I stop and scan the area carefully. I choose a table where I can sit with my back to the wall, making it easy to see entrances and exits. I order coffee while watching the sun-drenched square and the occupied tables in the café. Finally, I take out a sketch-book and hold it in such a way that it is difficult for others to see what I am doing behind it. I sit for an hour, indulging only in the occasional refill of my coffee cup and then retreating behind the barricade of my book.
Suspicious, right? If someone were watching me closely, they might think I was a spy or a criminal.
But I am that most innocent of people, a sketcher, and hopefully a recorder of the reality around me. My aim is to capture the scene using paper and pen. If the sketch is good, it will convey something of the light in the square, something of the tone of various conversations. Maybe it will even hint at how the air smells and what the temperature is. With luck, my sketch will turn out well, but even if it’s a poor one, it will have helped me really see the place and the people in front of me.
I notice, for example, that all the staff are male and that they wear clean white shirts and black pants. Each one sports a gray vest with four brass buttons. I see that the coffee cups have the name of the café running along the inside edge. The spoon resting on the saucer is well used, with hundreds of tiny scratches on its surface, but there is an elegant stylized “SC” engraved on its rounded handle.
The purple awning I am sitting under turns the shadows a shade of lavender and sharpens the edges of the silhouettes thrown by the sunlight in the square. The woman beside me is smoking, and her lipstick has left a smear on her coffee cup.
None of these details are important. What is important is that I am seeing them. When you look carefully and really see, even the ordinary becomes special. That is the true gift of sketching. It has taught me to see, it has slowed me down so that I pay more attention, and it has helped me connect with a whole tribe of people who share my passion for drawing.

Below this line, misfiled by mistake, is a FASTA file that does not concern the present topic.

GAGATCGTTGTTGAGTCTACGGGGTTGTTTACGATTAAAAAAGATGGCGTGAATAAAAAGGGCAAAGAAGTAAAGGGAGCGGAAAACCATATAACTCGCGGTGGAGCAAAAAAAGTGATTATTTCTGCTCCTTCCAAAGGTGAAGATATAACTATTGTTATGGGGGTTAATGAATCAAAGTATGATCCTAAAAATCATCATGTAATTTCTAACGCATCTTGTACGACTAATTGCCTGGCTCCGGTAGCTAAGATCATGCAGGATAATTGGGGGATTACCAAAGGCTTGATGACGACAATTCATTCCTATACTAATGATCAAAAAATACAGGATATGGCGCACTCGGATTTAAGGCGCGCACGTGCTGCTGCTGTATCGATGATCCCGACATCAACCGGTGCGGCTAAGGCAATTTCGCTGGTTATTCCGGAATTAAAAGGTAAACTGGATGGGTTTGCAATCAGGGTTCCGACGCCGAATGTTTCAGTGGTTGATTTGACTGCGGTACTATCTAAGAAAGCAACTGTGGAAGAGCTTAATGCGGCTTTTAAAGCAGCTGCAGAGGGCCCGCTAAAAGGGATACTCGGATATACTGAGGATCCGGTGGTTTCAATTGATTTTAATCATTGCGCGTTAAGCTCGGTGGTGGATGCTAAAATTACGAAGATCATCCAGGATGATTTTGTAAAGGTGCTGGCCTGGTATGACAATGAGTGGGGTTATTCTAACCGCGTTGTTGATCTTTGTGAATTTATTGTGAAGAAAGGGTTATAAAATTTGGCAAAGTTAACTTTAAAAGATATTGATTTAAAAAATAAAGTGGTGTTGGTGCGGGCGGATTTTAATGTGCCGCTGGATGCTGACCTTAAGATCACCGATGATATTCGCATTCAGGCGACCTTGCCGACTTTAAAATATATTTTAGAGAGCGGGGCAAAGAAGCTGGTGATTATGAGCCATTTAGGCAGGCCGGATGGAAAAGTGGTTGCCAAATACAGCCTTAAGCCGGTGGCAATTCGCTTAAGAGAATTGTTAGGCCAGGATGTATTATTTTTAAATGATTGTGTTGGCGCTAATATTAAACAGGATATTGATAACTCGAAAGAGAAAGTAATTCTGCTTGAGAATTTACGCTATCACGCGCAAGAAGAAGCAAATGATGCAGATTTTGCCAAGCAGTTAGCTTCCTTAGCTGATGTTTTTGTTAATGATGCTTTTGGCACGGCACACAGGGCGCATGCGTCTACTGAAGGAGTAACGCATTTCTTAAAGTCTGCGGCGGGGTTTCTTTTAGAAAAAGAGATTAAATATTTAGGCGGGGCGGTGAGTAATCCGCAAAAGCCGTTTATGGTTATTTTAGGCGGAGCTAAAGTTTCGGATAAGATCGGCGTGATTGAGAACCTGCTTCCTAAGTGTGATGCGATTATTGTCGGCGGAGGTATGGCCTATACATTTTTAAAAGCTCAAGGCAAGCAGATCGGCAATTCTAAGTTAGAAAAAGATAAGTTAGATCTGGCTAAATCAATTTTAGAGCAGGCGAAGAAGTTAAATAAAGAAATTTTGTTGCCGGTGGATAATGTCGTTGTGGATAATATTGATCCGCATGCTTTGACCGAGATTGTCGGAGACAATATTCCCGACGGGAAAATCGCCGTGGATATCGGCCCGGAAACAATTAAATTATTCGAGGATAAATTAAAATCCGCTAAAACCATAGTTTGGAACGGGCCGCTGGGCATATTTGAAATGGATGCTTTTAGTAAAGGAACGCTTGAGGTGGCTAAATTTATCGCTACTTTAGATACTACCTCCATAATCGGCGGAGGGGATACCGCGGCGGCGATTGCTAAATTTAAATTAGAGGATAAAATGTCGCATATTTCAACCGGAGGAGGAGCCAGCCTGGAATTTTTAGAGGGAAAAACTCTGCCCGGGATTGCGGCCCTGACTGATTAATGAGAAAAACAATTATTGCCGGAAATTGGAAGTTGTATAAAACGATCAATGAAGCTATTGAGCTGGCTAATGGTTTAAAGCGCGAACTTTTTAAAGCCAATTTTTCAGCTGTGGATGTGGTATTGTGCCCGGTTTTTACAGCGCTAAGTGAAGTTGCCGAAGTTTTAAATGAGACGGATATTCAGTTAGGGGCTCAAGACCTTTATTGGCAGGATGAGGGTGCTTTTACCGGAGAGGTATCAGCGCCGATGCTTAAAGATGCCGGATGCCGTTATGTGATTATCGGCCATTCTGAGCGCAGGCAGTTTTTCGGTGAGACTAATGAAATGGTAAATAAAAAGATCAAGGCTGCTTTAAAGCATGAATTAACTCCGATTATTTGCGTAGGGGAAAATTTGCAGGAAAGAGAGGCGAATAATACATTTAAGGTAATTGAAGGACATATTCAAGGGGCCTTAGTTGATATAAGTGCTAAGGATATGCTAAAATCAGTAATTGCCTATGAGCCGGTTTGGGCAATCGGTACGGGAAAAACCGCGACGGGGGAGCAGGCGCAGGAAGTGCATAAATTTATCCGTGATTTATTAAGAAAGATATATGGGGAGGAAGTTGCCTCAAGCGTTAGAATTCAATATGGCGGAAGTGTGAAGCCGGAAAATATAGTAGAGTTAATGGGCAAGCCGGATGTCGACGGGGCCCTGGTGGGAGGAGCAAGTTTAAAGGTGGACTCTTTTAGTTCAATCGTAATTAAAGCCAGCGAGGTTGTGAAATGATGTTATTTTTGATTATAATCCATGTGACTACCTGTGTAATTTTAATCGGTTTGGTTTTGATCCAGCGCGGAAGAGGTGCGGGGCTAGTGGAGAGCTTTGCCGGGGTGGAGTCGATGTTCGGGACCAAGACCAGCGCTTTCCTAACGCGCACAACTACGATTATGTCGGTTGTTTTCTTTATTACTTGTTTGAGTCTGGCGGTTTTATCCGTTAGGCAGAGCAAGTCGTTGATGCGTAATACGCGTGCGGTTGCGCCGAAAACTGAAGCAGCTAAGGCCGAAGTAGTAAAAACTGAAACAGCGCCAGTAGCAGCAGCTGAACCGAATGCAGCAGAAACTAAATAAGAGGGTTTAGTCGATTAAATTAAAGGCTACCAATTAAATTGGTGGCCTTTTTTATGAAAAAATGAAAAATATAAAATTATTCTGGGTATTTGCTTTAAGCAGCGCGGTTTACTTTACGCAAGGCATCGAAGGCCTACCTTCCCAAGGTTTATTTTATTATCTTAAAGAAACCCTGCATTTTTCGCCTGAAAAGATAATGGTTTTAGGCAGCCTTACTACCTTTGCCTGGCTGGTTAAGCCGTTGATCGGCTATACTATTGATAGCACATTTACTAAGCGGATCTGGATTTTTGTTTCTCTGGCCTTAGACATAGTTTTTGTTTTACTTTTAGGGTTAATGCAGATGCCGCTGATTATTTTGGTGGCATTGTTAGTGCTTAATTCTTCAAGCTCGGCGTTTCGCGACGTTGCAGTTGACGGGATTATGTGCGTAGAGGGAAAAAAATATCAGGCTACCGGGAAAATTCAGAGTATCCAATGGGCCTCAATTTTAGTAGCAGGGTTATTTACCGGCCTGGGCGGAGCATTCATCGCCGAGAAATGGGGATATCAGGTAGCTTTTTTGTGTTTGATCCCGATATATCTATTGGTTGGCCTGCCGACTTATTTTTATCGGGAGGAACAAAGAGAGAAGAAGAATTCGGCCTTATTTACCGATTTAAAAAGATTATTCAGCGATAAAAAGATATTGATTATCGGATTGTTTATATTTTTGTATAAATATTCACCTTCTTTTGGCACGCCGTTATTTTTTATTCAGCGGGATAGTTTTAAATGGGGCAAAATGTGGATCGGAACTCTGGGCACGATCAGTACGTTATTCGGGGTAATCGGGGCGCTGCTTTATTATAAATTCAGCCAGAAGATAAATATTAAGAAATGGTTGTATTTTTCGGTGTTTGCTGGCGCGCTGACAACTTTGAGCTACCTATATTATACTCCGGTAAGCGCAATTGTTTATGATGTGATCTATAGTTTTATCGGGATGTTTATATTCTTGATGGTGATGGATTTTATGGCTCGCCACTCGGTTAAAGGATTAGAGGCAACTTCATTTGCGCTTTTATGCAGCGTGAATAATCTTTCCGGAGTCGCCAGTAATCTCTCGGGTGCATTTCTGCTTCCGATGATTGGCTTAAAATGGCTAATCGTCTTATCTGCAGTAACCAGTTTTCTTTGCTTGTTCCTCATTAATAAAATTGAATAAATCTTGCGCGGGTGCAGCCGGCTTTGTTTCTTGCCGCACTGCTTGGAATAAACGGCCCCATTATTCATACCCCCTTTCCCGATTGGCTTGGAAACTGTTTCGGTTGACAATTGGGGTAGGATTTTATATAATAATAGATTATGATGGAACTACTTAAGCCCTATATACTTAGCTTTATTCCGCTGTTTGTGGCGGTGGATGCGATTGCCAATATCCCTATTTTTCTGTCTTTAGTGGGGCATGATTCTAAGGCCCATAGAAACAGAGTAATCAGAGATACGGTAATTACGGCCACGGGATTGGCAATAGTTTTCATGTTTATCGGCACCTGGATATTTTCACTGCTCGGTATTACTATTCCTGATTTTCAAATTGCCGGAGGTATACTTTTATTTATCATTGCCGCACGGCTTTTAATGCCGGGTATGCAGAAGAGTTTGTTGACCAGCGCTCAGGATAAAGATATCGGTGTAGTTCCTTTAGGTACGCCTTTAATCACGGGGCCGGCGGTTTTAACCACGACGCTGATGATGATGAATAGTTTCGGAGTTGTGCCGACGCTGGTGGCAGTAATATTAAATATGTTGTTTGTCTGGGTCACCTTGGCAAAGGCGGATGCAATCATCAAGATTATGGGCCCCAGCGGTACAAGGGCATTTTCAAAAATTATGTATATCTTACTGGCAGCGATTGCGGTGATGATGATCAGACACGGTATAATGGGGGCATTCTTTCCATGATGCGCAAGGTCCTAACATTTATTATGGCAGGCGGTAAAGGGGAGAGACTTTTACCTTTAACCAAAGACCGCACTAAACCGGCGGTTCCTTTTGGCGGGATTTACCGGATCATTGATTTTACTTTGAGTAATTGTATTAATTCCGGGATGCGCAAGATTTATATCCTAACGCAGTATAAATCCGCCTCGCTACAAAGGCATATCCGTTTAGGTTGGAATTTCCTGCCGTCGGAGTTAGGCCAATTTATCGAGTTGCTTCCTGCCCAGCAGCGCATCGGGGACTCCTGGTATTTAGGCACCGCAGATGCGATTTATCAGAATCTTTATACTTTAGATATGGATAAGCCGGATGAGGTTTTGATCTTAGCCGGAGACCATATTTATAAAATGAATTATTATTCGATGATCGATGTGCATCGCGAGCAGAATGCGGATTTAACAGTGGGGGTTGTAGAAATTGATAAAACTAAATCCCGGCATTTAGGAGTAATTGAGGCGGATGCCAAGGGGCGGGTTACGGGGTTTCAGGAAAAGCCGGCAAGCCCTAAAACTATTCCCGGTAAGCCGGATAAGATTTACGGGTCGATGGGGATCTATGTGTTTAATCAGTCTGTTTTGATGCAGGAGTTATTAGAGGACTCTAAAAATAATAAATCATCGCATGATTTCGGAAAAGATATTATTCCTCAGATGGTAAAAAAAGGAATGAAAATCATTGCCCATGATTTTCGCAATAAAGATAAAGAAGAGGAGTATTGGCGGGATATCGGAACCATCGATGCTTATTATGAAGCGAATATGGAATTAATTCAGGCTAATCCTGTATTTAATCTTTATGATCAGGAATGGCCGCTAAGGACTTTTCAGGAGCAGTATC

Grace in the Everyday
Rediscovering grace in the ordinary has been the most important gift that drawing has given me. Frederick Franck, in The Zen of Seeing (Knopf, 1973), expressed it well: “I have learned that what I have not drawn, I have never really seen and that when I start drawing an ordinary thing, I realize how extraordinary it is, sheer miracle.”
By learning to draw, you learn to see differently. It is a way to silence that chatty, judgy left hemisphere, the part of your brain that says, Right, we’ve seen a bridge before. No need to look closely. That’s the left side’s job, of course, to filter and select, and it serves an important function. It puts blinders on us so that the massive input of data doesn’t overwhelm. But that also means that much of the world’s rich detail becomes a fuzzy background. To really connect and notice, it is important to silence the left brain and listen instead to the visual and intuitive input of the right brain. Sketching can accomplish that.
When I was sitting on a bench in the Putney district of London recently, drawing the Thames and the rowers, a little girl of about 8 or 9 sat beside me and asked what I was doing. Her name was Annabelle, and her sister was in one of the rowing sculls, practicing for a competition. Her mother was arriving any minute, but Annabelle was very interested in my sketch. “You could take a picture with your phone instead,” she suggested helpfully.
I asked her how long she had lived in Putney, and she said forever. So I had her stand with her back to Putney Bridge and asked her how many arches the bridge had.
“Four,” she said. “No, three, no four. Yes, four for sure.”
“There are five arches. You’ve been looking at them all your life, and you haven’t really seen them,” I responded. “But if you tried to draw the bridge you would know its details.”
When her mother arrived, she asked her to buy a sketchbook so she could draw. A convert!
The difference between taking a picture of something, an artificial kind of observing, and drawing that something is intensity of focus. When you look with the intention of capturing what you are observing on paper, you enter a whole different level of seeing.
Achieving Focus Through Sketching